On Friday Miami-based reporter Damien Cave reported on the Florida race for Senate in "A Candidate Tugs Unabashedly on the Heartstrings." That tugging candidate would be conservative Republican Marco Rubio, who holds a double-digit lead over Republican turned independent Gov. Charlie Crist and Democrat Kendrick Meek. The condescending Cave sneaked in opposition talking points while emphasizing Rubio's emotional appeal as opposed to his conservative policies.
Marco Rubio's latest television ad features soaring music and tributes in Spanish to what he describes in speeches as the "go-getter" ethos that defines his family and the United States.
"My parents came to this country and worked very hard and sacrificed a lot so that I could live the American dream," he says in the ad now appearing across Florida. "Unfortunately that dream is threatened by the actions of some politicians in Washington."
Cave dismisses Rubio's policy positions, attributing his success to emotional appeals to the American dream.
Mr. Rubio may have risen to prominence with a pledge of fiscal responsibility, which helped secure his conservative base, but in a state where unemployment shows no sign of dropping, and the real estate market remains grim, he now seems to be surging in part because his campaign tugs the heartstrings.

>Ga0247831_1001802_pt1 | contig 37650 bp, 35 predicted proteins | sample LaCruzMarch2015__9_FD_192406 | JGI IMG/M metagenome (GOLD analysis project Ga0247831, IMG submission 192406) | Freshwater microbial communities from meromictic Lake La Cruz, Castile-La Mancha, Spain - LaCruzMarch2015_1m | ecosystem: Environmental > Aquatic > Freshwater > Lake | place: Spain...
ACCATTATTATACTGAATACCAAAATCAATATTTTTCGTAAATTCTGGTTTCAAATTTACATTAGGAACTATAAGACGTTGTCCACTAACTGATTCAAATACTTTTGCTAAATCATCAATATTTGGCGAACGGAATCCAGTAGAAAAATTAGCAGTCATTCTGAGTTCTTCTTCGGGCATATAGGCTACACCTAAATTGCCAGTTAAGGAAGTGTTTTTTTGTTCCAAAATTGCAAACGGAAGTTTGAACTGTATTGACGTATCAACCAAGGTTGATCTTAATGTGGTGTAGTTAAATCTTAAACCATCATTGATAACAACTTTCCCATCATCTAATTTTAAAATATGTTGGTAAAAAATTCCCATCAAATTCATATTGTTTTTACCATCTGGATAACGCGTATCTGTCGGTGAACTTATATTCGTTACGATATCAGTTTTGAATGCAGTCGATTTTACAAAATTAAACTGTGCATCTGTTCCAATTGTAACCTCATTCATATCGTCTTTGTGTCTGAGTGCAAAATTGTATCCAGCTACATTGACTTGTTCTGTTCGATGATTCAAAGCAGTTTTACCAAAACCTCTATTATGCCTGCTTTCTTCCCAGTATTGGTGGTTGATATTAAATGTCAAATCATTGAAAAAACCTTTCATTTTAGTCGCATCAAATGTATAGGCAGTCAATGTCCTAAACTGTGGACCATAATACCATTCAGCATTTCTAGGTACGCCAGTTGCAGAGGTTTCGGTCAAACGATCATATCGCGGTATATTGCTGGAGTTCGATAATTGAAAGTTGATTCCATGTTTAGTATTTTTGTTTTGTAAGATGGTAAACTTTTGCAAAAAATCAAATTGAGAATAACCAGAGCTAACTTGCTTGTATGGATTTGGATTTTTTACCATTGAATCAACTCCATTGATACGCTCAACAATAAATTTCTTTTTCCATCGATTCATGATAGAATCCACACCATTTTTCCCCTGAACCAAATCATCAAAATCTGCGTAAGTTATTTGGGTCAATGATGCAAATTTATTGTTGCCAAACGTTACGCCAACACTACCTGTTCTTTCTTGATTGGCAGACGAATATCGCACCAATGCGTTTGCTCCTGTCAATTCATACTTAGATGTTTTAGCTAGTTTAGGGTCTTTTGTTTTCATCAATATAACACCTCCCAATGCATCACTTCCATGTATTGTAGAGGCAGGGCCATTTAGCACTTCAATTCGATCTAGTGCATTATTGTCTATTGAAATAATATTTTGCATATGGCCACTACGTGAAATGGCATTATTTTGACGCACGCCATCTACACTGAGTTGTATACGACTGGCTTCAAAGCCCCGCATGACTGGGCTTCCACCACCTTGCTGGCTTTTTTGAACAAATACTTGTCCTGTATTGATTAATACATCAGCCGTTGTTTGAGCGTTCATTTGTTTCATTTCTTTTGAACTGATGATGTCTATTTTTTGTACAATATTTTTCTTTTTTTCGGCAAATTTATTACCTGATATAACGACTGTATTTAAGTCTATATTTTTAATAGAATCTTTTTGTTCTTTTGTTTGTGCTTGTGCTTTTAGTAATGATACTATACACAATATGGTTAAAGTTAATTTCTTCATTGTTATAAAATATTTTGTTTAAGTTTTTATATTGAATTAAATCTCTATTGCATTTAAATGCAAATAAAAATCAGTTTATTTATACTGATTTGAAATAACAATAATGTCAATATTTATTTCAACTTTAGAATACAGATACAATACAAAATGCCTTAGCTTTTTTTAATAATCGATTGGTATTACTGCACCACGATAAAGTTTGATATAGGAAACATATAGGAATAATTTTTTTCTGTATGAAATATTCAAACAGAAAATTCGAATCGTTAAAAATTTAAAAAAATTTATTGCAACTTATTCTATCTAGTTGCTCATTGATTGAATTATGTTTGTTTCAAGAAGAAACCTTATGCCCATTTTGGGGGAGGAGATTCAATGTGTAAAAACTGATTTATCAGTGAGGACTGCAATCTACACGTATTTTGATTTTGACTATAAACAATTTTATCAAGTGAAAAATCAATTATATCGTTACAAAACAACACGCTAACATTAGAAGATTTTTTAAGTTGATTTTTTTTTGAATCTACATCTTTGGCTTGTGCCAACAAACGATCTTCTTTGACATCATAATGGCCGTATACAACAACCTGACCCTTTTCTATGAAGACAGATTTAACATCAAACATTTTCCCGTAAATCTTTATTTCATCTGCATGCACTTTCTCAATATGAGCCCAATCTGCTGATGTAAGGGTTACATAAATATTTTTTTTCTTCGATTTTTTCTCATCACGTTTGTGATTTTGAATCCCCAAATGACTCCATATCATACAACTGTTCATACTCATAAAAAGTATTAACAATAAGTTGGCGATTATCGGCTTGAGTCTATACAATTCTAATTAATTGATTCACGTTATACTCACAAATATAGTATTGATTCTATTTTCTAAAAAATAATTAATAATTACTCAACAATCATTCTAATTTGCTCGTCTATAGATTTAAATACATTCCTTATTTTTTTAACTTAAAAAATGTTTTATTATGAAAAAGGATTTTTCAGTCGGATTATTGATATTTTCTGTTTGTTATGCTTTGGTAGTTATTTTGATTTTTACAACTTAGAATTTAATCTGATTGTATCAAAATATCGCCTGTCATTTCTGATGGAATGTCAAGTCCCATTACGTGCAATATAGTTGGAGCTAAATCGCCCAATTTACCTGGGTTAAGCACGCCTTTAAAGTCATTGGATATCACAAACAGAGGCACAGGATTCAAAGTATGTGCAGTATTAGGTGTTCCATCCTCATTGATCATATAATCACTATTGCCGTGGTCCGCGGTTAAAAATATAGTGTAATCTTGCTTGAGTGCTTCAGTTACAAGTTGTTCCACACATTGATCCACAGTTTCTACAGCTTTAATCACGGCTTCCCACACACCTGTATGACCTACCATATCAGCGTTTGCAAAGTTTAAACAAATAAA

Cave actually forwards complaints from Democrats that Rubio is not...using enough negative ads!
Mr. Rubio's opponents - who have been in the trenches, battling for Democrats and independents with more negative ads - describe his approach as a milquetoast throwback.
"Marco Rubio does not have a patent or exclusivity rights on the American Dream!" said Adam Sharon, a spokesman for Mr. Meek, in an e-mail. "Also, Kendrick is focused on strengthening the middle class in Florida, whereas Crist and Rubio promote tax breaks for the wealthy."
Cave, whose reporting often reveals a deep-set suspicion of Republican motives, pondered why the Democratic talking points weren't getting more traction, conveniently enabling him to repeat them.
Another detail that has surprised Mr. Rubio's critics is the degree to which he has sidestepped criticism of his own financial management. Early accusations that he misused Republican Party credit cards - spending money on trips and personal grooming during and after his time as speaker of the Florida House - appears to have done his image only minimal damage.
Many voters do not seem to be bothered, polls suggest, by the contrast between the big salary he has earned as a lawyer over the years ($1.2 million in total from 2004 to 2008) and his personal debts, which deflated his net worth to less than $10,000 at the end of 2008.
Now that Mr. Rubio has a clear lead, these issues may be more likely to come up. The three candidates debate for the second time next Wednesday in Orlando.
But Alex Burgos, a spokesman for the Rubio campaign, said most Florida voters could probably relate to debts tied to houses and education.
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